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Faunal Resources
What kinds of animals were hunted in the past? What role did they play in the diet? Were there other things besides food that animals provided? These are some of the kinds of questions that archaeologists have answered based on the kinds of animal remains found at sites.

Deer were the most important food in the diet for virtually all of prehistory, and continue as the most popular game animal today. There were other game, including elk, muskrat, beaver, bear, otter and mink, often taken for their furs as well as food. Birds include wild turkey, Canada geese and ducks.

Deer
Deer were vital to the ancient economy. They provided meat, fat, antlers for points and for flintknapping, bones for tools, and hides for clothing and shelter.

Image of deer bones.
These deer bones were broken and then cooked to remove the fatty marrow inside, producing bone grease. Fat was a valued resource in the past, particularly during the long winters.

Wild Turkey
Wild turkey feathers were highly valued for arrow fletching and were widely traded.

Image of turkeys   Image of turkey feathers.
Turkeys and turkey feathers.

Bison
Bison were always important on the Great Plains. During the Oneota period, people east of the Mississippi began to move west to hunt bison during the winter, for both food and hides. They brought the shoulder blades back to La Crosse to use as hoes in the fields.

Image of a Mandan woman hoeing.
Bison shoulder blade made into hoe.
 
Image of a bison scapula hoe.
1912: Mandan woman demonstrating the hoe. (Taken from "Buffalo Bird Woman's Garden," by Gilbert Wilson, 1987).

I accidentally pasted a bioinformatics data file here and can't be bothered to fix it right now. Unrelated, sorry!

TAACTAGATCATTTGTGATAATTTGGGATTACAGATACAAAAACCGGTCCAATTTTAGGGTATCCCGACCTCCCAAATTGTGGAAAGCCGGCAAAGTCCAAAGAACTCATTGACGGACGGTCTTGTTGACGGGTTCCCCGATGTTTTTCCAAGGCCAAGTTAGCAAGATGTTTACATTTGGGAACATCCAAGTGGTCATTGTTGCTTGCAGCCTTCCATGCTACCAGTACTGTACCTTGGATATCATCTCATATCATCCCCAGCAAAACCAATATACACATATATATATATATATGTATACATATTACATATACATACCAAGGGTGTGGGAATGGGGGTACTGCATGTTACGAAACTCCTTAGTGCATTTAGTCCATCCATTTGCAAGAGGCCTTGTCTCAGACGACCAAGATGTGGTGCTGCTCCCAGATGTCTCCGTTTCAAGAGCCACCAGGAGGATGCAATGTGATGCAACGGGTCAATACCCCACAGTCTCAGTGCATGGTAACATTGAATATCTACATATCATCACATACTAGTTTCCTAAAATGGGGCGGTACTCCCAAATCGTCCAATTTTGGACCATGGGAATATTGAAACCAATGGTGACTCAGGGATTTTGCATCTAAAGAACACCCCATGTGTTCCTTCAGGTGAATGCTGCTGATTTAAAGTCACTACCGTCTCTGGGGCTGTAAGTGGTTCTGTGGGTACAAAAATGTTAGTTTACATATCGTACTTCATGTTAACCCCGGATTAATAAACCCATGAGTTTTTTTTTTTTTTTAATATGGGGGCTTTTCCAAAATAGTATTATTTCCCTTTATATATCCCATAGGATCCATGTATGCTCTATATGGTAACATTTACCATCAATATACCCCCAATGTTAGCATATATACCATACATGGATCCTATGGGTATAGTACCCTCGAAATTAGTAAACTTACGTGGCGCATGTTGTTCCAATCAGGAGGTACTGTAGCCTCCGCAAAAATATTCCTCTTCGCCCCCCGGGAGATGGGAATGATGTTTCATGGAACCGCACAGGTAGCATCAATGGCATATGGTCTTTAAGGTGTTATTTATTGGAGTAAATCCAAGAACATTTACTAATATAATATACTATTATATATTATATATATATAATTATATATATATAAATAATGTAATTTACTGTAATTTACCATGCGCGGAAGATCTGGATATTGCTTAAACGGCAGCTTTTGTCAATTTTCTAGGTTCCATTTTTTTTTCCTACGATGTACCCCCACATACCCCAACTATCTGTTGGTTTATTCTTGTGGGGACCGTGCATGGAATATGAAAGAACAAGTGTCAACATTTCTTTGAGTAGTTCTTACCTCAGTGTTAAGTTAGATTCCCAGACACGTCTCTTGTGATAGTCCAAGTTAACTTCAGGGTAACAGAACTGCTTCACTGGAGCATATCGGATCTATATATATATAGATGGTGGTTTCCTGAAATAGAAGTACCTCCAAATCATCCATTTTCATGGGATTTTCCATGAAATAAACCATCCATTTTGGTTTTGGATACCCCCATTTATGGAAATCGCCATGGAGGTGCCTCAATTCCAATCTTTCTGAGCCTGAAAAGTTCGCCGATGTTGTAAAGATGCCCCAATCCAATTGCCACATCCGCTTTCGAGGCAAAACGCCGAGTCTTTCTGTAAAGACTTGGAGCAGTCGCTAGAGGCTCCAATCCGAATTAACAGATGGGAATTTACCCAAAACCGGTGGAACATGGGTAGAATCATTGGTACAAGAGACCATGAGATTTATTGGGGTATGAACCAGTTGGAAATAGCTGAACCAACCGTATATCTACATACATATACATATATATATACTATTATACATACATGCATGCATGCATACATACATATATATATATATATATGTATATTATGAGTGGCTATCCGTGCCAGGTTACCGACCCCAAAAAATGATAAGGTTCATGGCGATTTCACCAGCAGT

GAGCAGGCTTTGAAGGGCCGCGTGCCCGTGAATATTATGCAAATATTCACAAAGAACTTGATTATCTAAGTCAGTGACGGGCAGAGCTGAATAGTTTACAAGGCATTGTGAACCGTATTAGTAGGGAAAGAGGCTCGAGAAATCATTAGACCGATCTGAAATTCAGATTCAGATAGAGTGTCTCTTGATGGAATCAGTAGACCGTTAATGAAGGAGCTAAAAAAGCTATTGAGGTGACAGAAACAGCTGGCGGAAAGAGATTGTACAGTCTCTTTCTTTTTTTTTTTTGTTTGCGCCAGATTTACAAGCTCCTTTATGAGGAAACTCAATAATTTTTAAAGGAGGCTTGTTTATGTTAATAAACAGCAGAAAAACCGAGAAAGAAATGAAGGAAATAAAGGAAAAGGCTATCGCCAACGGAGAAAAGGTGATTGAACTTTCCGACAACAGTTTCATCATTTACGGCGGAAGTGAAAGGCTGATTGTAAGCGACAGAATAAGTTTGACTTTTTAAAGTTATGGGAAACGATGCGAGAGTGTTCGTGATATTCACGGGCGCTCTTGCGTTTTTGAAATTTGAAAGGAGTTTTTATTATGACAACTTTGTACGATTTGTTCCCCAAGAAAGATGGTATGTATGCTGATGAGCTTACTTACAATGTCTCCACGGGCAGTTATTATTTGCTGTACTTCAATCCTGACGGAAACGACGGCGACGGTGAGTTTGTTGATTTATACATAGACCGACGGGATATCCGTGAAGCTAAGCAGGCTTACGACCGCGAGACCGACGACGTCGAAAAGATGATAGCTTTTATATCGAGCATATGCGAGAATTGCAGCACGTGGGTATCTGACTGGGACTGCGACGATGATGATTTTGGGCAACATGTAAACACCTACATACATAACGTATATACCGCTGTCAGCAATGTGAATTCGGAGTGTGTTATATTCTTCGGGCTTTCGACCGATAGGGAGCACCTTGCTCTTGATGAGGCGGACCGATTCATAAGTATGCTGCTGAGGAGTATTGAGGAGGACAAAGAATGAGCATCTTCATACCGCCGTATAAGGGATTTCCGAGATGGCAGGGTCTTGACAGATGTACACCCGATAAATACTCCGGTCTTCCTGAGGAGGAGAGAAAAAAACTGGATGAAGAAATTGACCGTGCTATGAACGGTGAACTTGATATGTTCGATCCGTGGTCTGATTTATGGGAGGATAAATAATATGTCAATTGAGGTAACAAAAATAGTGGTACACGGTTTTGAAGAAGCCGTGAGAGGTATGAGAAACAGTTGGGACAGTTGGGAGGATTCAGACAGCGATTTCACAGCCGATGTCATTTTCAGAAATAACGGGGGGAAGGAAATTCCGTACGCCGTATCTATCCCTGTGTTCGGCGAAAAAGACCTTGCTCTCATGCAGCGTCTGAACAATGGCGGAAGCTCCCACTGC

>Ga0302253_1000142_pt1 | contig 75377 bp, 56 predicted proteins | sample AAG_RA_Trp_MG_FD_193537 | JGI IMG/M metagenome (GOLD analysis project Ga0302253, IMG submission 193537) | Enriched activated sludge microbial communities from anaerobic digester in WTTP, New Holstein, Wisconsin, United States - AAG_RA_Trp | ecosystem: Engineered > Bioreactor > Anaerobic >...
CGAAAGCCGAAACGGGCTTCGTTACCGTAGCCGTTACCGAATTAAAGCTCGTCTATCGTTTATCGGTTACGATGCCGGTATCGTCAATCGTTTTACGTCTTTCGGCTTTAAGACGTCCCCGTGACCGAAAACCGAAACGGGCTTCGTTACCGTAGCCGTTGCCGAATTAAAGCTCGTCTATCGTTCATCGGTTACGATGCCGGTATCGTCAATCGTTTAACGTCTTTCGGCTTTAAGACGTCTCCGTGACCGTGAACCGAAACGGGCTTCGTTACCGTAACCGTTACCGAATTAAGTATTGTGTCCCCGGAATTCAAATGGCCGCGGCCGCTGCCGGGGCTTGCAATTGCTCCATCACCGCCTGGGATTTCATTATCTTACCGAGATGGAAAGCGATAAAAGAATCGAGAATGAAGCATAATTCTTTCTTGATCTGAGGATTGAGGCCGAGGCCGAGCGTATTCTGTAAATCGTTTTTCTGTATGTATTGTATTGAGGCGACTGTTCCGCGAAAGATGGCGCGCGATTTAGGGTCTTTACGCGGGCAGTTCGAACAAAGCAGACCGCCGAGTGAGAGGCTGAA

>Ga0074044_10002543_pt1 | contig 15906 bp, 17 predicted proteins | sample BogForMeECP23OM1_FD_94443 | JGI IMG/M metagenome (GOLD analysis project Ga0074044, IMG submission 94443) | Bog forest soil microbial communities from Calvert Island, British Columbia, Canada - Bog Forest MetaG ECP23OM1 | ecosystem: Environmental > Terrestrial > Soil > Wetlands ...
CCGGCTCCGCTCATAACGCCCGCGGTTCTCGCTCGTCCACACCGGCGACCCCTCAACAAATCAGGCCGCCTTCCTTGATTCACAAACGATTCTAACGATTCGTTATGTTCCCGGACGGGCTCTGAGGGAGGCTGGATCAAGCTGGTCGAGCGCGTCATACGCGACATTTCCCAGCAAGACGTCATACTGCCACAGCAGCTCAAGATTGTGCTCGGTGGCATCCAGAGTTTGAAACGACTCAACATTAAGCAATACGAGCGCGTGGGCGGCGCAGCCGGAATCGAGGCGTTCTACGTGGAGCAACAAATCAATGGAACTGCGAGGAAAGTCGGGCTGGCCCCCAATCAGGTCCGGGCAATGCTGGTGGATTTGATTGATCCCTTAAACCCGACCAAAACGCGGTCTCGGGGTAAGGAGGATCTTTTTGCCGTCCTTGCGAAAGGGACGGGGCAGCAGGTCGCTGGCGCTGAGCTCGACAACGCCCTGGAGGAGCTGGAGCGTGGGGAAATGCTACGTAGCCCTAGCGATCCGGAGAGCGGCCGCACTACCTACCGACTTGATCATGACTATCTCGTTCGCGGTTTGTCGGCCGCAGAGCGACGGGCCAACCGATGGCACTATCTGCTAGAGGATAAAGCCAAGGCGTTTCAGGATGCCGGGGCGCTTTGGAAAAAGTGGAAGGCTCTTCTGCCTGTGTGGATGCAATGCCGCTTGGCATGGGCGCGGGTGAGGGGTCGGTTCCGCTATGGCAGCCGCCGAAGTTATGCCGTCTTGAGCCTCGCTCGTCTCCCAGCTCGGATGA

Riverine Resources
What kinds of resources were obtained from the river? What kinds of tools were used? Were the bones and shells used for anything besides food? These questions have been addressed by archaeologists based on the remains of fish and other riverine resources found at archaeological sites.

The Mississippi and smaller rivers and streams provided many fish, with freshwater drum, catfish, northern pike, suckers, gar, bowfin, bullheads and sturgeon popular. Fishing techniques have been suggested from the nature of some of the artifacts recovered. They can also be suggested from the nature and size of the fish. Large fish may have been speared. Nets and seines would have been the most efficient way to harvest schools of smaller fish in the shallow backwaters. Even crayfish and turtles were eaten.

Image of net sinkers.
Netsinkers are small rocks with a groove around the middle for fastening to the net.
 
Image of a bone harpoon.
Bone harpoon.

Turtles
Turtles were popular for their shells and meat.

Image of a turtle shell.
This turtle shell was made into a platter. The vertebrae were ground down to smooth the interior.

Fish
Fish were one of the most important summer resources. In addition to telling us about what people ate, their bones can also tell us what season they were caught. Fish grow continuously throughout their lives. Their bones and scales have annual growth rings similar to the rings on a tree. We can tell a fish's age by counting the rings. We can tell the season the fish were taken by seeing how much of the current year's growth ring had already formed when the fish was caught.

Image of a bullhead.
Using growth rings, we learned that schools of two year old bullheads such as these were taken in the late summer when they could be scooped up with a net in the backwaters of the river.
 
Image of fish bones.
Fish bones, including those of drum, bullhead catfish, and sucker.

Mussels
Freshwater mussels were collected as food. Their shells were used as tools, made into serving implements, and ground for pottery temper.

Image of mussel shells.
Mussel shells in a refuse pit at the Gundersen site.

Clay Spoon
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